However, as in other industry sectors, U.S. leadership in semiconductor manufacturing has atrophied over the past three decades. Global market trends began to favor specialization and the outsourcing of certain processes overseas, particularly chip fabrication. East Asian firms in Taiwan, South Korea, and China were the major beneficiaries, with that region now accounting for nearly 80 percent of global chip fabrication capacity. According to industry veteran Richard Elkus, Jr., by relinquishing leadership in chip manufacturing, the United States has ceded revenue critical to financing continued investment in Moore’s Law advancements.

This realization comes amid growing concerns about the stagnation of the U.S. innovation system. Research conducted by experts at Duke University found that total factor productivity growth in the United States—a metric driven largely by innovation—has decelerated over the years despite steady annual increases in basic science R&D spending and the number of science and engineering PhD graduates. While the factors behind this trend are manifold, its consequences point to a vulnerability: if the U.S. innovation economy is not as dynamic or competitive as it once was, its ability to translate increased investment into technological progress and—by extension—its ability to secure U.S. participation in Moore’s Law is attenuated.

Q5: What are the consequences of the CHIPS and Science Act?

A5: With the passing of the CHIPS and Science Act (also known as CHIPS+), policymakers have taken the first critical step in addressing the nation’s ability to maintain Moore’s Law leadership. Incentives for constructing semiconductor fabs on U.S. soil are already enticing major chip companies to make substantial investments in facilities across the United States, including Intel in Ohio, TSMC in Arizona, and Samsung in Texas.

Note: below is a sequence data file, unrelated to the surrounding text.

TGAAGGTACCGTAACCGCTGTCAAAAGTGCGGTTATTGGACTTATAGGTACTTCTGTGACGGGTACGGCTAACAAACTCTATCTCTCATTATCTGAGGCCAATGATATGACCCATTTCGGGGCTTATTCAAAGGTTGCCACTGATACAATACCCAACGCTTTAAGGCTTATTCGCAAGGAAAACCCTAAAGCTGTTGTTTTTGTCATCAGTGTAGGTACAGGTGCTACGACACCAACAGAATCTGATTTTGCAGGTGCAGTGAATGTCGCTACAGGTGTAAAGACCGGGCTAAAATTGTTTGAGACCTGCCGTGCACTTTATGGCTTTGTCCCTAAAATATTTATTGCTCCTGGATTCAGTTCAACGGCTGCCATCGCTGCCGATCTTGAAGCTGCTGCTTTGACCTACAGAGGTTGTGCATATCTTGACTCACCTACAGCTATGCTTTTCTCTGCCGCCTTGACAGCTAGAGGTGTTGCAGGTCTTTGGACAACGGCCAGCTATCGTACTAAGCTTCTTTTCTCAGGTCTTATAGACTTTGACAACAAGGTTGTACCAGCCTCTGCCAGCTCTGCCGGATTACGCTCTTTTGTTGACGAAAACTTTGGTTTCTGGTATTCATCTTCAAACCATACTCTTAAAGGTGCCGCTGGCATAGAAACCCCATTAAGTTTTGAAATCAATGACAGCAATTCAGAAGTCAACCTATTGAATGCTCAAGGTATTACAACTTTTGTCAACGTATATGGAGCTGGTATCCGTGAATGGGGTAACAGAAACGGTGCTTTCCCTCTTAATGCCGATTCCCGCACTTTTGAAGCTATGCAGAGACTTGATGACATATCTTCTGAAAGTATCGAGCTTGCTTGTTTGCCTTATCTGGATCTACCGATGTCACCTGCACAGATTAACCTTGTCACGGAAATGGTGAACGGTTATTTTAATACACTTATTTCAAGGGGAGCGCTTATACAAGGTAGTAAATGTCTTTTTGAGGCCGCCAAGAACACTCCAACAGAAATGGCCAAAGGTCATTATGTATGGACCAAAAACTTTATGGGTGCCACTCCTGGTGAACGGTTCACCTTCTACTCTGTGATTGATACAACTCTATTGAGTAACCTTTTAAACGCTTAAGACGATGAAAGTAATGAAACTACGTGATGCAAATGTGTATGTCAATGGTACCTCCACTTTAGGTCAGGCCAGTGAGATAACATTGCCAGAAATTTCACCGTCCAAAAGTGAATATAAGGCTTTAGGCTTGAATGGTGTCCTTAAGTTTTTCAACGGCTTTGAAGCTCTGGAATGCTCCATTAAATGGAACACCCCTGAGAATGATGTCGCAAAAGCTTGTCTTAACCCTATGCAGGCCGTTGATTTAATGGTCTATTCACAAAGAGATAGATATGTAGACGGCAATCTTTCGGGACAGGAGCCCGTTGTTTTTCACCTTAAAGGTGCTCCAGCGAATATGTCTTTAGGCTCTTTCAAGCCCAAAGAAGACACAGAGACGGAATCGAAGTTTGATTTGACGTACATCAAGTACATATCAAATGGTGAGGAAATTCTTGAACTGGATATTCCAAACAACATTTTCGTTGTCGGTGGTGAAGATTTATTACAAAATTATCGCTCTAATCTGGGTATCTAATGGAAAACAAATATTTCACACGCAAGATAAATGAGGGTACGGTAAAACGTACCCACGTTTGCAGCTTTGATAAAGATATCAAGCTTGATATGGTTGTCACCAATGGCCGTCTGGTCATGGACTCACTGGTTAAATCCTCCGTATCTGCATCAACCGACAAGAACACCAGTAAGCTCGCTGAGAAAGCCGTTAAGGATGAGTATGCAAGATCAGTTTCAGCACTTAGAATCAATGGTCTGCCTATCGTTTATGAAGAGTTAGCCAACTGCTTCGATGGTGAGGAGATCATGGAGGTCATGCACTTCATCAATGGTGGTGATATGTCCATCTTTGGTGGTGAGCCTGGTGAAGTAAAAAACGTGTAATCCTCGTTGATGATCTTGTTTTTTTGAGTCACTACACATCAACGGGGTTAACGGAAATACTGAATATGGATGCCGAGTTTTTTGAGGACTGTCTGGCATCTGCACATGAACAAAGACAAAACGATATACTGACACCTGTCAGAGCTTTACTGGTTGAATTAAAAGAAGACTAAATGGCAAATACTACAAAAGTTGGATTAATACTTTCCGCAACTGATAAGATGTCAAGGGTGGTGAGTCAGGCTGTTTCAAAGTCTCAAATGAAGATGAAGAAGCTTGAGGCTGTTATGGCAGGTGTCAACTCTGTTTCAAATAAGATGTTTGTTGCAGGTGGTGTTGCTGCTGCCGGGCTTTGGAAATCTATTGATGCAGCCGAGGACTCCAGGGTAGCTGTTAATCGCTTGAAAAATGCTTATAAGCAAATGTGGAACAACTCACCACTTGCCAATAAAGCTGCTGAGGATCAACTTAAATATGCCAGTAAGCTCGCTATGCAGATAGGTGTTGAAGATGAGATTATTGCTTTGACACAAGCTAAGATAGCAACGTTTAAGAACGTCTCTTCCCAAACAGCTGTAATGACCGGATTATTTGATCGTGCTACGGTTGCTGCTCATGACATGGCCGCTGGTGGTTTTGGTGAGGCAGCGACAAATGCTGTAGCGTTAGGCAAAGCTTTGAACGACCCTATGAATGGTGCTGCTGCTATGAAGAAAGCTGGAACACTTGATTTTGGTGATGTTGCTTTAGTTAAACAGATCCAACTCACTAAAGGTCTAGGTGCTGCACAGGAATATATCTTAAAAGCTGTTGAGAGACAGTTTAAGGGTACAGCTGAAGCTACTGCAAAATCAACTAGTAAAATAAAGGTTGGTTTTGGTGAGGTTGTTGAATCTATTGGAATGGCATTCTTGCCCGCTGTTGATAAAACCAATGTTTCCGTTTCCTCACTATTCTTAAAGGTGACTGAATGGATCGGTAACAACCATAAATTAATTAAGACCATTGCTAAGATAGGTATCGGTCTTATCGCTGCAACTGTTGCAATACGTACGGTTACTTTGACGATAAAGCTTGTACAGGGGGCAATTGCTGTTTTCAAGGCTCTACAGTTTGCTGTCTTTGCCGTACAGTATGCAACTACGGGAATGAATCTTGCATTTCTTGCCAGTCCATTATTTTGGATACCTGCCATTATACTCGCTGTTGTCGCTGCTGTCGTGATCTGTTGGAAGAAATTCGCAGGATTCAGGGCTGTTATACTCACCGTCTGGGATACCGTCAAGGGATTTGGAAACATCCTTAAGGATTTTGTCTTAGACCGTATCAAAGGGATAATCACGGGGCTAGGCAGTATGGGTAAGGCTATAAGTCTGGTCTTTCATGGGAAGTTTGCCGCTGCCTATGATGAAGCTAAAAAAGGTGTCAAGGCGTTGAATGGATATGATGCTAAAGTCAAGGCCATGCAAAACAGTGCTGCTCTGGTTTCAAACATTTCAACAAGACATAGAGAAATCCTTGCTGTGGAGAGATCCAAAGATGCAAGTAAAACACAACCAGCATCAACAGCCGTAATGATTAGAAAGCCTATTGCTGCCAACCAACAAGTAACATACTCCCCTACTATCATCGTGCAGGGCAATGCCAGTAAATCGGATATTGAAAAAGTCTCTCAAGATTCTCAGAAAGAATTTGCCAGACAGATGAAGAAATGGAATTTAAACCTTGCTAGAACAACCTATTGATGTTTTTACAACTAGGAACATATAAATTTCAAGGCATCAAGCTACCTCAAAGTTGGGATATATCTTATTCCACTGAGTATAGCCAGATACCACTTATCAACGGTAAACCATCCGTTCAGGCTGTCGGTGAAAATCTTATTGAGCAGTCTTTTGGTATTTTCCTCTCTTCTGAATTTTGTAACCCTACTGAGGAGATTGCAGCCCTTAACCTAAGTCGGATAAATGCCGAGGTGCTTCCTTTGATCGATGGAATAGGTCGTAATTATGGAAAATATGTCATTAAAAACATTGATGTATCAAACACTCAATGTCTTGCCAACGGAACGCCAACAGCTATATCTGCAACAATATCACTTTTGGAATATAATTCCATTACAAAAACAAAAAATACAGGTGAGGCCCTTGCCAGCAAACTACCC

These investments, in addition to creating thousands of high-skilled, well-paying jobs, build local manufacturing capacity and renew the nation’s semiconductor innovation ecosystem. Likewise, the significant R&D initiatives authorized in Division B of CHIPS+–which would add up to around $200 billion if fully funded—constitute a major federal commitment to revitalizing U.S. science and innovation infrastructure. Even so, other nations are forging ahead with their investments. TSMC alone plans to spend $100 billion over the next three years to expand its chip fabrication capacity in Taiwan.

If implemented effectively, the various CHIPS+ programs will ensure that the United States stays ahead of the Moore’s Law curve—along with the related downstream economic and strategic benefits. However, such an outcome is still contingent upon sustained federal support for U.S. technological leadership. While the passage CHIPS+ was a significant start, it represents only the beginning of what should be a long-term U.S. strategy for facilitating a more competitive innovation system and a vibrant domestic semiconductor industry.

Gregory Arcuri is a research assistant with the Renewing American Innovation Project at the Center for Strategic and International Studies (CSIS) in Washington, D.C. Sujai Shivakumar is the director and senior fellow of the CSIS Renewing American Innovation Project.

Critical Questions is produced by the Center for Strategic and International Studies (CSIS), a private, tax-exempt institution focusing on international public policy issues. Its research is nonpartisan and nonproprietary. CSIS does not take specific policy positions. Accordingly, all views, positions, and conclusions expressed in this publication should be understood to be solely those of the author(s).

© 2022 by the Center for Strategic and International Studies. All rights reserved.

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Gregory Arcuri
Program Manager and Research Associate, Renewing American Innovation Project
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Sujai Shivakumar
Director and Senior Fellow, Renewing American Innovation Project